What are the cross cutting themes in economic development and when should they be addressed in the development paradigm? Do they change when a country or society falls into conflict? Is there a linear evolution of more subsidized approaches that would then naturally yield to more market-oriented approaches as a civil society moves from conflict to post-conflict to development phases (more stable governance, security, functioning of local economies, trade, elections, etc.)?
Some practitioners would suggest a measured approach that leads with subsidized asset transfers to build a foundation for more free market initiatives, argueing for the gradual build up in complexity to value chains. Others propose that a “linear approach” is not needed and value chains and market access should begin immediately.
From research and anecdotal evidence, both viewpoints have had some measured successes and spectacular failures. What is right? When is (are) the appropriate time for introduction? How should it be done and on what scale?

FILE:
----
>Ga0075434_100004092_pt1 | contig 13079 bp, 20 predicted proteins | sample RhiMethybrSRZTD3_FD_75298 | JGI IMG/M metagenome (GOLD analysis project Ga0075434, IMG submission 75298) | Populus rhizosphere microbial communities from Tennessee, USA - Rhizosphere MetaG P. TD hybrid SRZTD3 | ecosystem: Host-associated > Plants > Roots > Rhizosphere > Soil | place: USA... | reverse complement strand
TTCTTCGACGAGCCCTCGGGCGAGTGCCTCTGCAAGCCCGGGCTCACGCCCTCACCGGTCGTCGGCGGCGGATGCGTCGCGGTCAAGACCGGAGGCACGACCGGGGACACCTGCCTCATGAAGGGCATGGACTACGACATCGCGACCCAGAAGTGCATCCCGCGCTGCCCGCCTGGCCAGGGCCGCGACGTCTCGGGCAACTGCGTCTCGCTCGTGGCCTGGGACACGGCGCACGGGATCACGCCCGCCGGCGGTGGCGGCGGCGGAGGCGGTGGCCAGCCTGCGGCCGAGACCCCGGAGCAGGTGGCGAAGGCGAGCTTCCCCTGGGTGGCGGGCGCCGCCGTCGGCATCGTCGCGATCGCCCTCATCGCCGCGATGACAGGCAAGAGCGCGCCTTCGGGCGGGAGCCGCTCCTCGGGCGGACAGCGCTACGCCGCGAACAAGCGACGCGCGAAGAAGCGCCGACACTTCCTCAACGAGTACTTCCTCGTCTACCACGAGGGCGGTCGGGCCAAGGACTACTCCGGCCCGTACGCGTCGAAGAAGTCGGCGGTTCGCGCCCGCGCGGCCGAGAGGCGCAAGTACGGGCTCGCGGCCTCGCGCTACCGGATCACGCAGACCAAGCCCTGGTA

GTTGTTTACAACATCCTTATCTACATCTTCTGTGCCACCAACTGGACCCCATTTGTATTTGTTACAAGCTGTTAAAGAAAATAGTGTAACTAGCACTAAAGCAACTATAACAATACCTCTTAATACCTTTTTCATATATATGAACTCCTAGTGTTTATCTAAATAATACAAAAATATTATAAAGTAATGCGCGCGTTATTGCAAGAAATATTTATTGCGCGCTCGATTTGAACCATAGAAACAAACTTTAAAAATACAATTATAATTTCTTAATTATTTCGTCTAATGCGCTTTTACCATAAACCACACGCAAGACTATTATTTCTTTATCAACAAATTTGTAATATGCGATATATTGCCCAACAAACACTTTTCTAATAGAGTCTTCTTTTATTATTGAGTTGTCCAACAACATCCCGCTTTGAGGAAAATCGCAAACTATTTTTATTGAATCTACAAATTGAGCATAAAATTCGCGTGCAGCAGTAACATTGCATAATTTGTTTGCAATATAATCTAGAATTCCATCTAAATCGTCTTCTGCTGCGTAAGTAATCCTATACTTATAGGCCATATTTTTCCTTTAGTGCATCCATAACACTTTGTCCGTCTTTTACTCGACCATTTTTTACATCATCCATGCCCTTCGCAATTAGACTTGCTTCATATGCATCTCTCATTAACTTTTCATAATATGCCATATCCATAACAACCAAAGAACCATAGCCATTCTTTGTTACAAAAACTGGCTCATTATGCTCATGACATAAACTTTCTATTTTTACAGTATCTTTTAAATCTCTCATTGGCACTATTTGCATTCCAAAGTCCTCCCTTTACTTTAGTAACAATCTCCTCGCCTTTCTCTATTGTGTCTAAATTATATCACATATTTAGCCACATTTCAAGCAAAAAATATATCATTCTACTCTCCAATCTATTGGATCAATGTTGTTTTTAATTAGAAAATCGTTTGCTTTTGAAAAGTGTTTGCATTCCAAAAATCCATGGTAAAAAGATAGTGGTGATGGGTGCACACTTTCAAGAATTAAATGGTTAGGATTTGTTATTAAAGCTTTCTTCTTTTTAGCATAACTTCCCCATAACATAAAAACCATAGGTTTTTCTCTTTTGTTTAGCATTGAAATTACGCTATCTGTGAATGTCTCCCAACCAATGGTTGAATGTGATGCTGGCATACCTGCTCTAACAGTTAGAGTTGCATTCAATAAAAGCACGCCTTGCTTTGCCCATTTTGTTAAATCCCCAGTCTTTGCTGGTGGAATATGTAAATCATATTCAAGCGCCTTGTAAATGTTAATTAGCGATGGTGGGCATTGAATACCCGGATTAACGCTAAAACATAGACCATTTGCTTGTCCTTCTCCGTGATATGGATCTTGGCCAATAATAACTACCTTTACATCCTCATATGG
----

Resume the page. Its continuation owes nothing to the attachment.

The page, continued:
One maxim seems to predominate and that is that populations, living in poverty (marginilized, vulnerable, etc.) search immediately and continuously, regardless of context, for sufficient means to support themselves and their families.
Our challenge is to find the correct blend of appropriate measures that enable them to lift themselves out of poverty.